M Sep 1 Labor Day No Class

W Sep 3

Close Reading # 1 2 Samuel 13-20; SIHB pp. 116-30; RBN pp. 126-32, 138-40

M Sep 8

Close Reading # 2 1 Kings 16:29--2 Kings 2:18; SIHB pp. 131-52; RBN pp. 132-37, 141-43
W Sep 10 Comparison Reading # 1 SIHB pp. 15-27; King Keret / Kirta (BB)

M Sep 15

Text & History Judges 8, 1 Samuel 1:1-2:11; SIHB pp. 94-107; RBN chap. 3
W Sep 17 No Class First Paper Due, 4 p.m., in HL 501 (paper instructions)

M Sep 22

Beginnings & Endings Genesis 1:1-3:24; 22:1-19; SIHB pp. 36-43; RBN chap. 4
W Sep 24 Plot & Structure Genesis 11:1-9; 12:1-9; 23:1-20; Exodus 3:1-4:17; Judg 3:12-30; 16:4-21; SIHB pp. 44-54; RBN chap. 5

M Sep 29

Joseph in Time Genesis 37, 39-50 (Joseph); RBN chap. 8

W Oct 1

Comparison Reading # 2 Sinuhe (WWW)

M Oct 6

The Importance of Place Genesis 28:10-22; Exodus 25-26; 35-36; SIHB pp. 74-83; RBN chap. 9

W Oct 8

What Characters! 1 Samuel 25; 2 Samuel 1; Genesis 38; RBN chap. 6 & pp. 143-47

M Oct 13

No Class Second Paper Due, 4 p.m., 501 HL (paper instructions)

Authors, Narrators & Readers

W Oct 15

Narrators & Authors 1 Samuel 31; 1 Chronicles 10; SIHB pp. 229-35; RBN chap. 7

M Oct 20

Origins of History Piye inscription (WWW); Amit, H&I chaps. 1-2 (BB)

W Oct 22

Group Readings: Introduction 2 Kings 22-23; Nehemiah 8; SIHB pp. 220-28

M Oct 27

Group Reading & Case Study: Judges

Judges 1-2, 4-5; J&M pp. 30-44

W Oct 29

Group Reading & Case Study: Judges Judges 8:29-9:57; J&M chaps. 1, 3

M Nov 3

Group Reading & Case Study: Judges Judges 4-5; 11; J&M chap. 4, 9

W Nov 5

Group Reading & Case Study: Judges Judges 1:11-15; 3:27-29; 7:24-8:3, 12:1-6; J&M chaps. 5-6

M Nov 10

Group Reading & Case Study: Judges Judges 17-21; J&M chap. 7
Nov 10 2:15 Guest lecture by Nathan MacDonald (University of Saint Andrews), "Everything Out of Place: The Disorderliness of the Book of Judges," in HL 114 for 5% Extra Credit with written critical evaluation (400-500 words) due Nov 12
Nov 11 12:30 Alternative guest lecture by Corrine Dempsey (UWI Stevens Point, SU PhD 1996), "Reading and Writing (to) the Devi: Reflections on Unanticipated Ritualized Ethnography," in Eggers 341
W Nov 12 Group Reading & Case Study: Conquest Joshua 1:1-10:28; SIHB pp. 94-107; J&M chap. 8.

M Nov 17

Group Reading & Case Study: Religious Stories 1 Deuteronomy 4; 2 Kings 21; SIHB pp. 84-93

W Nov 19

Group Reading & Case Study: Religious Stories 2 Judges 11:; J&M chap. 10
M Nov 24 No Class Third Paper Due, 4 p.m., 501 HL (paper instructions)
W Nov 26 Thanksgiving Break No Class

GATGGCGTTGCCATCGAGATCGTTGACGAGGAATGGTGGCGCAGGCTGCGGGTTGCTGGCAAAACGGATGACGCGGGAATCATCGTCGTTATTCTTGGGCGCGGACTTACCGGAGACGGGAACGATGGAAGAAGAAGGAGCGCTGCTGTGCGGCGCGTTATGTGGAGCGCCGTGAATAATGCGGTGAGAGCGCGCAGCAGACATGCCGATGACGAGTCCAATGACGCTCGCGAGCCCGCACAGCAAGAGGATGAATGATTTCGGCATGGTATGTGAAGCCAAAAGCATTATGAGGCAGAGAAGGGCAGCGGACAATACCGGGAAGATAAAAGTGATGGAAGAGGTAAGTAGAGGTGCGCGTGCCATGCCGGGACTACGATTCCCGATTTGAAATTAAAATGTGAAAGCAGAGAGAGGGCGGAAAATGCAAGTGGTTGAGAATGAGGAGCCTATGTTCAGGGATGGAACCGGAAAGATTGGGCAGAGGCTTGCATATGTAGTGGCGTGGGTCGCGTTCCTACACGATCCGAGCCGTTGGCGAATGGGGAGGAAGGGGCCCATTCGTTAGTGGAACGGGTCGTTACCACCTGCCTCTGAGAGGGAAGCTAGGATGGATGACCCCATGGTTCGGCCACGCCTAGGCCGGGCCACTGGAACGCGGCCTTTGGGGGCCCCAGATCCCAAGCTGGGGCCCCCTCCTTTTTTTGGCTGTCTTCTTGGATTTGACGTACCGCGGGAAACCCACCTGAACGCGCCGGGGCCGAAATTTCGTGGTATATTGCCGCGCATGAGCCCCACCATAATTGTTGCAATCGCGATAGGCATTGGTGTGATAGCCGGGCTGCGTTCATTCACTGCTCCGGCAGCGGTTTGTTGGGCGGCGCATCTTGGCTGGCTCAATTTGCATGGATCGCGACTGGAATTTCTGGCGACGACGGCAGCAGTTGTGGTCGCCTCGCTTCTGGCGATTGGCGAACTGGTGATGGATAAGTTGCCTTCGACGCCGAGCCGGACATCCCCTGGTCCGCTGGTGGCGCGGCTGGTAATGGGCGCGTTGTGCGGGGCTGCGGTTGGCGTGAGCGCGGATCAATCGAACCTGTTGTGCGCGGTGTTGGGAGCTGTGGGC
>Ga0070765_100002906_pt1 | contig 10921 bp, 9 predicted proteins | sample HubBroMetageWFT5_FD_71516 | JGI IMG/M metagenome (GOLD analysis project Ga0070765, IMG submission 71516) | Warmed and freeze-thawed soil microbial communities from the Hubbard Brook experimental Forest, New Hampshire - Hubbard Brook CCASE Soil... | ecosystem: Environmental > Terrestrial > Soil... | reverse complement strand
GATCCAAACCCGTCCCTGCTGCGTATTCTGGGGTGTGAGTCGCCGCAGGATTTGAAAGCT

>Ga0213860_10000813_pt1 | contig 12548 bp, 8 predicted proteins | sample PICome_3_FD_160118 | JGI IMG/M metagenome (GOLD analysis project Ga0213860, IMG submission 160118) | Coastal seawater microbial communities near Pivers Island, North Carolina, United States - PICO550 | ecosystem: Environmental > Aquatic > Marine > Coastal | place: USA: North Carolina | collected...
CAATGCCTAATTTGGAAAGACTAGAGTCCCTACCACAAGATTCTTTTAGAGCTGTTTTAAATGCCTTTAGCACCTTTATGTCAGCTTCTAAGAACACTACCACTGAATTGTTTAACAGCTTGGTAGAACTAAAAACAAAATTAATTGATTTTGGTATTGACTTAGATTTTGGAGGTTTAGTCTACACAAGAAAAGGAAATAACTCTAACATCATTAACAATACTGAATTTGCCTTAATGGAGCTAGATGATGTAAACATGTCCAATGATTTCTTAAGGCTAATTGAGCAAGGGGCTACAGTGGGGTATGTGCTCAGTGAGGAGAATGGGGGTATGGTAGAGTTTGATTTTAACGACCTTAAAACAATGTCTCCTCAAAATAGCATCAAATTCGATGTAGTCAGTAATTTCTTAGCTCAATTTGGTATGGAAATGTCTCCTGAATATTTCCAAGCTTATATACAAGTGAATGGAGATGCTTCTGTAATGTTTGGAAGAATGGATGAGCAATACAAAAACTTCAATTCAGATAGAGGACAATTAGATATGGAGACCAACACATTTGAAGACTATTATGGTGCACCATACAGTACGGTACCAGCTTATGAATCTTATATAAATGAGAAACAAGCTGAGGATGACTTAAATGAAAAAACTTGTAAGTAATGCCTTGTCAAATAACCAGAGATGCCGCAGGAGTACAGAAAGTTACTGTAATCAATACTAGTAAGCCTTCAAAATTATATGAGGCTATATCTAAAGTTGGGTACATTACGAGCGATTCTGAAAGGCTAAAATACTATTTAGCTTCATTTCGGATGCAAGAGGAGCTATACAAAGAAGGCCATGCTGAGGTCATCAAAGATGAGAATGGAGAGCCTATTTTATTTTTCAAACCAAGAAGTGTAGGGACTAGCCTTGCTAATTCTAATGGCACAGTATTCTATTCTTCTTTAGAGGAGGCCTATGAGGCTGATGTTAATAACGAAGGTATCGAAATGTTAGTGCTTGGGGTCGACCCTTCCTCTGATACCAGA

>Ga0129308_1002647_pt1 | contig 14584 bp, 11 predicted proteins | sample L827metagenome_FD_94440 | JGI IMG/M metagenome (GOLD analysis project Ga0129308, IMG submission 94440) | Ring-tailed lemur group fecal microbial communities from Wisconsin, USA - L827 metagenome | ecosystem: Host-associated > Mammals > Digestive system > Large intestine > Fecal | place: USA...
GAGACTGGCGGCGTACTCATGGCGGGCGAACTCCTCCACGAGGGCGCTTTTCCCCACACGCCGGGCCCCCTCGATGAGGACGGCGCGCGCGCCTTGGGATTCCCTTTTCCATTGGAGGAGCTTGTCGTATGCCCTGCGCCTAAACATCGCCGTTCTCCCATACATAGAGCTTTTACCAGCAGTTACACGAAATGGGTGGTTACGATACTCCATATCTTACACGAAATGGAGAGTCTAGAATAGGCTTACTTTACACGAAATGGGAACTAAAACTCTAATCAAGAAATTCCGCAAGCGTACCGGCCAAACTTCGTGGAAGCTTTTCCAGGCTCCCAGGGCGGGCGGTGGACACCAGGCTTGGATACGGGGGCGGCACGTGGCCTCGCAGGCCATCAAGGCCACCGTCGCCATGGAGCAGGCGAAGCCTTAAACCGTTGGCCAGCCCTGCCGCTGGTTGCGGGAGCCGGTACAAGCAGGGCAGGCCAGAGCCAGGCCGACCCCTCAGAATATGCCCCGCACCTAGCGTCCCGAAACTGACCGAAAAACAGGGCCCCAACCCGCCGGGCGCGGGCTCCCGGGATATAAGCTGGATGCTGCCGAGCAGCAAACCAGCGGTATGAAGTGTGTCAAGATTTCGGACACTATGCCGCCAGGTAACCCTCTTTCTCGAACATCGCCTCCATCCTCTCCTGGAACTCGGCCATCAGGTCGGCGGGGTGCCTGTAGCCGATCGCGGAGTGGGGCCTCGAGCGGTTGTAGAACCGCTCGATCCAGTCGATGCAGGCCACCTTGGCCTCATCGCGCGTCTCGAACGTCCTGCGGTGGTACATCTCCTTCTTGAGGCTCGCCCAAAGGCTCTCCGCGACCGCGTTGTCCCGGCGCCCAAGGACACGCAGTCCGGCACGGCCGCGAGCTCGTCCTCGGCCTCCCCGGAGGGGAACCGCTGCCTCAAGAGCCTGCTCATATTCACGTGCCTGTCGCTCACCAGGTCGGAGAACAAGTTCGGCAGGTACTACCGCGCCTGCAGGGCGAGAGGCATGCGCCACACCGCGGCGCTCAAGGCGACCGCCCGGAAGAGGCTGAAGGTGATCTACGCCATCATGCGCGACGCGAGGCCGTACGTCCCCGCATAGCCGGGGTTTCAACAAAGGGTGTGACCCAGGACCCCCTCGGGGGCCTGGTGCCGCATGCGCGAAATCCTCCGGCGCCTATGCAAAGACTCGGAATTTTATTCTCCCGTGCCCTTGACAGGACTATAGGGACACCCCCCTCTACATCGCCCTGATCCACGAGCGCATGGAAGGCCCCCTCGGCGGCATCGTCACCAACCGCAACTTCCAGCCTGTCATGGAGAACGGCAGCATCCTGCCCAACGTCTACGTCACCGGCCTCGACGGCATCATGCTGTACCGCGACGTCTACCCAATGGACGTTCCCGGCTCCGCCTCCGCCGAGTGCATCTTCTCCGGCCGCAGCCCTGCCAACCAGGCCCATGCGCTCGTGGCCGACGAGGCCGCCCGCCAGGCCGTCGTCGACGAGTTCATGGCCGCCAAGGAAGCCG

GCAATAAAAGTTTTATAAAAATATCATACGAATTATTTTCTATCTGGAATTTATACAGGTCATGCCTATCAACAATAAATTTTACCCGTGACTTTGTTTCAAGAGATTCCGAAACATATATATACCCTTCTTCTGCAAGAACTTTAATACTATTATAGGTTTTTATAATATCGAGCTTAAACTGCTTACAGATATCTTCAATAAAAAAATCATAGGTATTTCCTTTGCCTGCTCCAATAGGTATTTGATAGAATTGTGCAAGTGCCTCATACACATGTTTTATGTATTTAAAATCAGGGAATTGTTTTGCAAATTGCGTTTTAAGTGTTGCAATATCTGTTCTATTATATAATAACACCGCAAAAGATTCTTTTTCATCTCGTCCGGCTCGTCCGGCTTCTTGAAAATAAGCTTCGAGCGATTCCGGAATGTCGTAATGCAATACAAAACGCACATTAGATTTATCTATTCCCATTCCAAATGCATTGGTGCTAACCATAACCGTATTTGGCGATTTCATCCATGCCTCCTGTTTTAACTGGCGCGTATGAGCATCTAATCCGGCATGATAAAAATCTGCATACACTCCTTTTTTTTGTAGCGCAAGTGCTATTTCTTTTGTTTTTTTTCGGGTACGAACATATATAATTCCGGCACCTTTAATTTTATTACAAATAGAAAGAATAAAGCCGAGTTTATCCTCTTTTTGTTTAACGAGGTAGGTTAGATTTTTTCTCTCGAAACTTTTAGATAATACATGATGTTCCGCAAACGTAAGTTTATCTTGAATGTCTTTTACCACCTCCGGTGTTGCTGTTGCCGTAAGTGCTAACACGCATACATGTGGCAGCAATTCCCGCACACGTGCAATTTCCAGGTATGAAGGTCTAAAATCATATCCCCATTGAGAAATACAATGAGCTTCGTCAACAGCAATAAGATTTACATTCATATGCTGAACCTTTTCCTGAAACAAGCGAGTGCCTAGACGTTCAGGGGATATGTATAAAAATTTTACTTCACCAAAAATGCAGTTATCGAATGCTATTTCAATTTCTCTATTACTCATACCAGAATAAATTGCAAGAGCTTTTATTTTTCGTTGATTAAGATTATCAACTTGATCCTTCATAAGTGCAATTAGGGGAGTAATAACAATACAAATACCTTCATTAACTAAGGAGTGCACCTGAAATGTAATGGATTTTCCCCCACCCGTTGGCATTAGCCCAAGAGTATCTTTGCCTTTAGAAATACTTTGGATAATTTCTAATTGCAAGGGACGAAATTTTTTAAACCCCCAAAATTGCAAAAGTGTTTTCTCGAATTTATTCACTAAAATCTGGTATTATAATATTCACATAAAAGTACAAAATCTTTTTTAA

Ideology, Rhetoric & Scripture

M Dec 1

Stories of Victory Exodus 10-15; SIHB pp. 55-63; Pixley (BB); Levenson (BB)

W Dec 3

Hi-story, Ideology, Religion 2 Samuel 6:1-11; 1 Chronicles 13; 1 Kings 15:1-8; 2 Chronicles 13; Amit, H&I chaps. 9-11 (BB)

F Dec 12


Final Paper Due, 4:45 p.m., 501 HL (paper instructions)


Supplemental Readings:

  • A.K.M. Adams, Postmodern Interpretation of the Bible (St. Louis: Chalice, 2001)
  • Robert Alter, The Art of Biblical Narrative (New York: Basic, 1981)
  • Robert Alter& Frank Kermode, The Literary Guide to the Bible (Cambridge, MA: Harvard/Belknap, 1987)
  • Erich Auerback, Mimesis (Garden City: Doubleday, 1957)
  • Mieke Bal, Death and dissymmetry: the politics of coherence in the Book of Judges (Chicago: University of Chicago Press, 1988)
  • Kenneth M. Craig, Jr., Reading Esther: A Case for the Literary Carnivalesque (Louisville: Westminster/John Knox Press, 1995)
  • David M. Gunn and Danna Nolan Fewell, Narrative in the Hebrew Bible (Oxford, 1993)
  • Tamara C. Eskenazi, In an Age of Prose: A Literary Approach to Ezra-Nehemiah (Atlanta: Scholars Press, 1988)
  • Carol A. Newsom, “Bakhtin, the Bible, and Dialogic Truth,” Journal of Religion 76/2 (1996) 290-306.
  • Simon Parker, Stories in Scripture and Inscriptions (Oxford: Oxford University Press, 1997)
  • Robert Polzin, Samuel and the Deuteronomist (New York: Seabury, 1988)
  • R. S. Sugirtharajah, The Postcolonial Bible (Sheffield: Sheffield Academic Press, 1998)
  • R. S. Sugirtharajah, The Bible and Empire: Postcolonial Explorations (Cambridge, 2005)
  • Suzanne Scholz, Biblical Studies Alternatively: An Introductory Reader (Prentice Hall, 2003)
  • Meir Sternberg, The Poetics of Biblical Narrative: Ideological Literature and the Drama of Reading (Bloomington, IN: Indiana University Press, 1985)
  • Phyllis Trible, Rhetorical Criticism: Context, Method, and the Book of Jonah (Minneapolis: Fortress, 1994)